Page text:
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Cornea. 2001 May;20(4):400-3.

Identifying the origin of single corneal cells by DNA fingerprinting: part I--implications for corneal limbal allografting.

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  • 1Department of Ophthalmology, Leeds General Infirmary, Leeds, U.K.



To demonstrate that the combination of impression cytology and single cell DNA fingerprinting represents a powerful tool that is suitable for detecting transplanted cells after corneal limbal allografting.


Fifty single cells were obtained by corneal impression cytology from 12 patients undergoing cataract surgery. Individual cells were isolated from samples by micromanipulation. Polymerase chain reaction and short tandem repeat profiling was used to obtain forensic standard "DNA fingerprints" from single cells. Blood samples taken at the time of impression cytology provided control "fingerprints."


Informative DNA fingerprints were obtained from all corneal samples and 66% (33 of 50 cells) of isolated single cells. Of all fingerprints obtained, most (91%, 30 of 33 fingerprints) corneal fingerprints matched corresponding blood sample fingerprints. At least one corneal fingerprint matched the corresponding blood sample fingerprint in 83% (10 of 12 patients) of the patients in the study.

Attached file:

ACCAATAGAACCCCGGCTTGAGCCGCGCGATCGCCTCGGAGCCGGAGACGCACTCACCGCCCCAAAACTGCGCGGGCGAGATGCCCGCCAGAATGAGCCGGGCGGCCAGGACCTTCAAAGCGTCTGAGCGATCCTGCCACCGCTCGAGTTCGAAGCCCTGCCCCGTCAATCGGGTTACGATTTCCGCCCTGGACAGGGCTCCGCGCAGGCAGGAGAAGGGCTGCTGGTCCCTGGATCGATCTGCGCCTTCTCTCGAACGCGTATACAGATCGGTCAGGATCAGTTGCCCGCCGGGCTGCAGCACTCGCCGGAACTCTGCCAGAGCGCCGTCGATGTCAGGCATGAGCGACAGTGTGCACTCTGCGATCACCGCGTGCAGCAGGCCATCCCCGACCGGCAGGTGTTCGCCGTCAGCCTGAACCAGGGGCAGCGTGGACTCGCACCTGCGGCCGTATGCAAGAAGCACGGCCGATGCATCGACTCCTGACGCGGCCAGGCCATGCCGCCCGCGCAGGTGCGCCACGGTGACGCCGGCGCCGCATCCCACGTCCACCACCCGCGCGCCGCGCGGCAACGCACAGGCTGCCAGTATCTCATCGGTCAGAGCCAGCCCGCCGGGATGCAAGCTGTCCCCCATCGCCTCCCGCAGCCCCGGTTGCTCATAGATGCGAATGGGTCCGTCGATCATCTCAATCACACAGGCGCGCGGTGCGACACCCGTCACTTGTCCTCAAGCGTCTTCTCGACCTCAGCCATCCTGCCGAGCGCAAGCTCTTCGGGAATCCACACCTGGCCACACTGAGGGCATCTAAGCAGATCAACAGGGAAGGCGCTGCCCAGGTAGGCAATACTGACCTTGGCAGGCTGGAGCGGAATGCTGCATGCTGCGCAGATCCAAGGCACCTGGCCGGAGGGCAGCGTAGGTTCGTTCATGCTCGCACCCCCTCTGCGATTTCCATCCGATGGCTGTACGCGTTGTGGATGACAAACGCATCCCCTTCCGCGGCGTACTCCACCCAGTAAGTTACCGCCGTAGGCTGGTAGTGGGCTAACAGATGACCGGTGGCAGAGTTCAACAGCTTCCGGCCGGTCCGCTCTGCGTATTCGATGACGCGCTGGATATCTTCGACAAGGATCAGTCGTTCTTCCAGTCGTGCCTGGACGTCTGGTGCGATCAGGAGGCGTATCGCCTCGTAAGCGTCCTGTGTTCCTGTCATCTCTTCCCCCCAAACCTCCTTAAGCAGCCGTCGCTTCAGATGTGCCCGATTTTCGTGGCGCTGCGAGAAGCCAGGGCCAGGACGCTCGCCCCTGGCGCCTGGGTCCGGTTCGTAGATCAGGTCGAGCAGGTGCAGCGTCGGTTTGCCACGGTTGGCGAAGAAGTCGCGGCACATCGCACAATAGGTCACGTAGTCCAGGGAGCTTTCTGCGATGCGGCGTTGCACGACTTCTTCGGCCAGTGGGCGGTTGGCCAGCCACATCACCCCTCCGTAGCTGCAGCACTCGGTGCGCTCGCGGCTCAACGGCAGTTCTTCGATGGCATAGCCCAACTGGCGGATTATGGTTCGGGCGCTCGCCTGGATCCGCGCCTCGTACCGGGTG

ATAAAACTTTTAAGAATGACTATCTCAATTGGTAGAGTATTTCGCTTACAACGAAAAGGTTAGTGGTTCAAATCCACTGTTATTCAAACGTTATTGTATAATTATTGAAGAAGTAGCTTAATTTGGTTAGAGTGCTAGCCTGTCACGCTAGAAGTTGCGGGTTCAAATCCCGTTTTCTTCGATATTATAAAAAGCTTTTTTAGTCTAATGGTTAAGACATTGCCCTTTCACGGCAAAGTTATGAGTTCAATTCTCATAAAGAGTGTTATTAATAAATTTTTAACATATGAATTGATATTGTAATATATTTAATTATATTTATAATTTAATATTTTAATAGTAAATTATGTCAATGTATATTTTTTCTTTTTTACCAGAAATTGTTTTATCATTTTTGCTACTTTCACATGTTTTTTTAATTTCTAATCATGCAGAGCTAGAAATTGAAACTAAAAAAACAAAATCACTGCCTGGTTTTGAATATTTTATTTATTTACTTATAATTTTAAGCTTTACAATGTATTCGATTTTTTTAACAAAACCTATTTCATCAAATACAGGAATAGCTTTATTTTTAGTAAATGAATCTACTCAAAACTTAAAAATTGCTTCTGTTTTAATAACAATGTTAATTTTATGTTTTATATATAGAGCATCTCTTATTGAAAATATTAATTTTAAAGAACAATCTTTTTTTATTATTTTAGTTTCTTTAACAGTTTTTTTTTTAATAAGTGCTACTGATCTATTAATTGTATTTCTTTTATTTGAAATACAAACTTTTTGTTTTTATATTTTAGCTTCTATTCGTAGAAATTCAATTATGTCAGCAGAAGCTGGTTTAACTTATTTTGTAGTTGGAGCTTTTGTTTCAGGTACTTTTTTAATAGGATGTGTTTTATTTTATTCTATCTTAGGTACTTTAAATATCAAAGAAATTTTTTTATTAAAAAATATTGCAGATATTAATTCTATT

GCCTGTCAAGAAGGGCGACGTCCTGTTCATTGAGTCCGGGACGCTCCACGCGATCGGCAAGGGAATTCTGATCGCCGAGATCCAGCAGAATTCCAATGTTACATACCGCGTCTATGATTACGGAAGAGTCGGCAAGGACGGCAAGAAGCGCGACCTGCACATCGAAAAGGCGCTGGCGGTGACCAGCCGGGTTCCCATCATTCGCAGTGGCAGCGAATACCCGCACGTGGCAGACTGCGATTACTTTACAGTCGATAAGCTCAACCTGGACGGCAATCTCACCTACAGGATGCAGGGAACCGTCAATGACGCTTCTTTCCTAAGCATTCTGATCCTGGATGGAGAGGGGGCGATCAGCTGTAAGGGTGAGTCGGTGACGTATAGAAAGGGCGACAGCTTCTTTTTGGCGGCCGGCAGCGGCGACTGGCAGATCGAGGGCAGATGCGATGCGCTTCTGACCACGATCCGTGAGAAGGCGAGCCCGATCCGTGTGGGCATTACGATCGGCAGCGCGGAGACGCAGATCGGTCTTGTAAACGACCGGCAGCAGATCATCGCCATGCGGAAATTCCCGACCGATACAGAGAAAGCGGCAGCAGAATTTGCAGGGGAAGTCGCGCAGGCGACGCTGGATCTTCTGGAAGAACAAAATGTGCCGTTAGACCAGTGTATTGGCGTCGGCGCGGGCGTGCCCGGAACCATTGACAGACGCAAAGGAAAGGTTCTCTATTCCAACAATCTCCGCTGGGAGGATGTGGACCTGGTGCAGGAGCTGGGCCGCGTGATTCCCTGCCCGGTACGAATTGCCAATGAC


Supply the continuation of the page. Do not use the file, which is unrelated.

This extremely specific single cell DNA fingerprinting system permits accurate identification of individual corneal epithelial cells, allowing very reliable determination of their origin, which will enable host and donor cells to be distinguished from each other after keratolimbal allografting procedures, even if the host and donor are the same sex or siblings. These DNA fingerprinting methods allow assessment of quality and quantity of donor cell survival, as well as survival time. The extreme sensitivity and accuracy of the technique means that should contamination occur, it would be identified, thus ensuring meaningful results.

[PubMed - indexed for MEDLINE]
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